Mormon Church Growth, Activity Rate, and Retention

01 December

LDS Church Vital StatsOver the years the LDS Church has made some mighty bold claims on how fast they’ve grown. From the infamous Rodney Stark prediction in 1984, to the yearly Statistical Reports they release at the April General Conferences, it’s difficult at best to decipher where the truth lies. Somehow, the claims at their General Conferences seem to fly under the radar of anyone’s notice, which is quite surprising considering their stories are just as outrageous as Rodney Stark’s. (A link is provided here for Stark’s full article on the BYU website.)

As far as the Church and their creative record keeping goes, it seems there’s never a dull moment. Case in point is the latest Utah Vital Stats Report we published earlier this year. One of the topics we found interesting was the claim of a huge growth spurt of LDS population inside of Utah.

This prompted us to take a closer look at the Church’s statistical claims to see how (or if) they match up to reality. In particular, we’re looking at a three items of interest –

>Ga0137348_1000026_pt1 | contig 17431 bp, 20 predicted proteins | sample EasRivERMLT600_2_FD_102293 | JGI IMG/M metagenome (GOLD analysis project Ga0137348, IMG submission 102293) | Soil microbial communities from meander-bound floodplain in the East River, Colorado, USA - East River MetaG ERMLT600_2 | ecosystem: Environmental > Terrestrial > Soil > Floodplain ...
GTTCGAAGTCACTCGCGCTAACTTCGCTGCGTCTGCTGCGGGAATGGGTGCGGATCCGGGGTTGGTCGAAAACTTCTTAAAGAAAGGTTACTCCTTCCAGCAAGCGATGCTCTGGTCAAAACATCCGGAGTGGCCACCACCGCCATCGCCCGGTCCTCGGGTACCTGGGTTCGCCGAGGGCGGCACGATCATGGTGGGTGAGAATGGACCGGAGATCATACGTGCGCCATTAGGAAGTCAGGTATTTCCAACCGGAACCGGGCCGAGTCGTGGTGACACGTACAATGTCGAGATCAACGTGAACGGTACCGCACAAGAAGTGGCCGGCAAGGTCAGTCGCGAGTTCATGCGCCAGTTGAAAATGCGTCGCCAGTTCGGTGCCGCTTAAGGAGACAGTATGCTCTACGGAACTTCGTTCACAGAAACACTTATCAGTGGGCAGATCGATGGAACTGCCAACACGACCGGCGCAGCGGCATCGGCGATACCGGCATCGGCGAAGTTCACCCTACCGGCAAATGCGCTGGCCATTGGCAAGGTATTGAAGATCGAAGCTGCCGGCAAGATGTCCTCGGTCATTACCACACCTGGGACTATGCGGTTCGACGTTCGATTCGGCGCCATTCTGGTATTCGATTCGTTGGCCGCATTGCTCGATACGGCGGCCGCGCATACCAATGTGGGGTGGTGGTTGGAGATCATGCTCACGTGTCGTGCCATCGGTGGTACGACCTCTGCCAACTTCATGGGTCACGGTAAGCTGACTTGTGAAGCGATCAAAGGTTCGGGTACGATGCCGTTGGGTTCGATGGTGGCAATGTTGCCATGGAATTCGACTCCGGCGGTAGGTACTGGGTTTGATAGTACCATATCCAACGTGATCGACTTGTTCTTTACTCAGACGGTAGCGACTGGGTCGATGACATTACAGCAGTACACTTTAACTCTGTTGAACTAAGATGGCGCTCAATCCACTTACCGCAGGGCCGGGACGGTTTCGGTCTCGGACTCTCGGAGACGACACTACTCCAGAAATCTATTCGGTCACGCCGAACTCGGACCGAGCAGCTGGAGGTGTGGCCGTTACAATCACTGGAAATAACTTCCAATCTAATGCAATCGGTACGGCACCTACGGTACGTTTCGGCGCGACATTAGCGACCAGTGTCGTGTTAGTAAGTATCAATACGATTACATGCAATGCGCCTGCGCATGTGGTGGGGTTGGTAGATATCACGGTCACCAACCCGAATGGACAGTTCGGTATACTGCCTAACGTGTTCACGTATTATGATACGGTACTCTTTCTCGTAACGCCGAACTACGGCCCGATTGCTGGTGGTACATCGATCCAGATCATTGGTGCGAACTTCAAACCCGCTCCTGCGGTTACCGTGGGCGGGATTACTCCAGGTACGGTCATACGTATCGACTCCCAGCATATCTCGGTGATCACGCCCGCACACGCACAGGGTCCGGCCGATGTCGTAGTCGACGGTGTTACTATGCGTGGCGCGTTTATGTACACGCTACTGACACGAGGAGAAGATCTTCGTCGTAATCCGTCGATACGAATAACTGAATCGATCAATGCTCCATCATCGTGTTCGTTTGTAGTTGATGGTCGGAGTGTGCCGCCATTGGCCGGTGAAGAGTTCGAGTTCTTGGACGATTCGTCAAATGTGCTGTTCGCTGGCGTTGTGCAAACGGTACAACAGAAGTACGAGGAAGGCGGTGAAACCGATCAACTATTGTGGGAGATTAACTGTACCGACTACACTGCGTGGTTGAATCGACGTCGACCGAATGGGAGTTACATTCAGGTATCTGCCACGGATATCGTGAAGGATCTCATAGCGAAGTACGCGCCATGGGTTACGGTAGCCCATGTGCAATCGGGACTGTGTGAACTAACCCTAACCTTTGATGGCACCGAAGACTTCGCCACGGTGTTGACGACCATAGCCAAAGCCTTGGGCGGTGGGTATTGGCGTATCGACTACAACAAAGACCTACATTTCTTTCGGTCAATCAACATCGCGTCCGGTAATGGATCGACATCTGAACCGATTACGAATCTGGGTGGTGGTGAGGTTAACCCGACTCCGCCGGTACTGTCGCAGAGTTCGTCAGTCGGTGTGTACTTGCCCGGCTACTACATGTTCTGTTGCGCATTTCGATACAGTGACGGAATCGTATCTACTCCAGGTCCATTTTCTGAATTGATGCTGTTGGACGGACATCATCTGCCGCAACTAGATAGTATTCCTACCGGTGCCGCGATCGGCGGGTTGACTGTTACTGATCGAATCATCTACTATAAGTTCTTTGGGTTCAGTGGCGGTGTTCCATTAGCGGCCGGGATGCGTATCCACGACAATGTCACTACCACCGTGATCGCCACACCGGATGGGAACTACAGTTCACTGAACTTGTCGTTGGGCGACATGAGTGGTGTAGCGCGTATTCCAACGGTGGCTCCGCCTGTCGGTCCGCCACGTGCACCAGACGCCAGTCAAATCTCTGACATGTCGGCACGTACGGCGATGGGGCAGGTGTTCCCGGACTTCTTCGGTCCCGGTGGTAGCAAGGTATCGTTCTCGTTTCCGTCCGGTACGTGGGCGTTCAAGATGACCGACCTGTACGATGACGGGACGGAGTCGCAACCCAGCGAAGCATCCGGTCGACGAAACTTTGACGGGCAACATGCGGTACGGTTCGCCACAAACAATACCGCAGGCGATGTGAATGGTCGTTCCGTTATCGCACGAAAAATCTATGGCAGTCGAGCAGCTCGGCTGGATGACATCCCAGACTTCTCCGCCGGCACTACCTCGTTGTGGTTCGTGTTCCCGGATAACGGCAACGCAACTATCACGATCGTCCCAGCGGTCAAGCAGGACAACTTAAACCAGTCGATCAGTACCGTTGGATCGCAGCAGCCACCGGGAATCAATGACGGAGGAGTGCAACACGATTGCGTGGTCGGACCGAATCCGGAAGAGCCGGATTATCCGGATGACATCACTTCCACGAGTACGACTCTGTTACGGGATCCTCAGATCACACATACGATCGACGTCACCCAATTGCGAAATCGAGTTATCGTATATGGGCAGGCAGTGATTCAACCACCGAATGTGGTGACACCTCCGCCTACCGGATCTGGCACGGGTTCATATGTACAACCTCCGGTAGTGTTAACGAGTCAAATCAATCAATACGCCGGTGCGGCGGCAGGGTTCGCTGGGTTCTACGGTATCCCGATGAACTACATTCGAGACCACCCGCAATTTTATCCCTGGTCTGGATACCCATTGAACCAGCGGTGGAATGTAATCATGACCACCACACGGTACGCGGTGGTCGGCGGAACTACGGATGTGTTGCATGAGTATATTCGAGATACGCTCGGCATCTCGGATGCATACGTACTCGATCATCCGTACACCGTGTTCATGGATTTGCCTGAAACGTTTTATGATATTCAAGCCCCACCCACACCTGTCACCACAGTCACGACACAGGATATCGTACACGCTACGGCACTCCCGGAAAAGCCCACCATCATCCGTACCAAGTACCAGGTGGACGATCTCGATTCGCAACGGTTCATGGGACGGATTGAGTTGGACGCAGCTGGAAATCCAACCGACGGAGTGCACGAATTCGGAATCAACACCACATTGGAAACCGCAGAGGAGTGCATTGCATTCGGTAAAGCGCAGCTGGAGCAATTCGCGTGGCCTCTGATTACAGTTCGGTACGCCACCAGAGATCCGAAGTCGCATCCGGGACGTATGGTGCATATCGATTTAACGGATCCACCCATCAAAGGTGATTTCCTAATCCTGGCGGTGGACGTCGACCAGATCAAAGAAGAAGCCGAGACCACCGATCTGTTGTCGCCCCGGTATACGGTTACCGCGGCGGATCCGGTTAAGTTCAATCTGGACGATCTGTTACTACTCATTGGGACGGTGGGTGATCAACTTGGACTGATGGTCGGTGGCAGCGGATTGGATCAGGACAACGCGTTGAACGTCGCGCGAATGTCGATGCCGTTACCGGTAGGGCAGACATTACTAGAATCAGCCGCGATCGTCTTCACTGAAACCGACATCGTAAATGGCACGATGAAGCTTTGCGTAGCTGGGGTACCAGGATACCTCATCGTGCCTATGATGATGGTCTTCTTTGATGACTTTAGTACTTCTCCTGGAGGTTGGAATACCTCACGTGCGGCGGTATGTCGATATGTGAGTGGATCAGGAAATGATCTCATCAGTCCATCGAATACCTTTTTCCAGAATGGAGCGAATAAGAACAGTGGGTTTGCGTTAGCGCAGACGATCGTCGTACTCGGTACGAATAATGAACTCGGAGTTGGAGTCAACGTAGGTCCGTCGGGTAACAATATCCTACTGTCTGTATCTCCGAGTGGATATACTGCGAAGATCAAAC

1.The Mormon Population Inside of Utah

2.LDS Missionary Age Requirements & Convert Rates

3.Total Membership Numbers & Growth Rate of the Mormon Church

Problem #1 – LDS Population

The following is a brief excerpt from our 2014 Vital Stats Report;

Most surprising stat…

The Church stated the Mormon population in Utah grew around 10%. Not a lot you say? Think about this –

2014 Utah Population Percentages in UtahIn July 2015, reported approximately 68% of Utah’s population was Mormon which is a substantial increase from previous years. In our last report from2012, we noted the Mormon population in Utah hovered around 59 – 60%.

According to their site 2,000,554 Mormons now live in Utah.

Their numbers aren’t matching up with what the Salt Lake Trib said just seven months prior  –

“…Utah overall saw its share of Mormon adherents tick upward for the fourth straight year, reaching 62.64 percent.” – November 30, 2014

How did the Mormon population in Utah suddenly go from 62% to 69% in seven months?

Problem #2 – Missionary Program

In 2012 the Church’s missionary workforce rose by 41% when they lowered the age requirements to 18.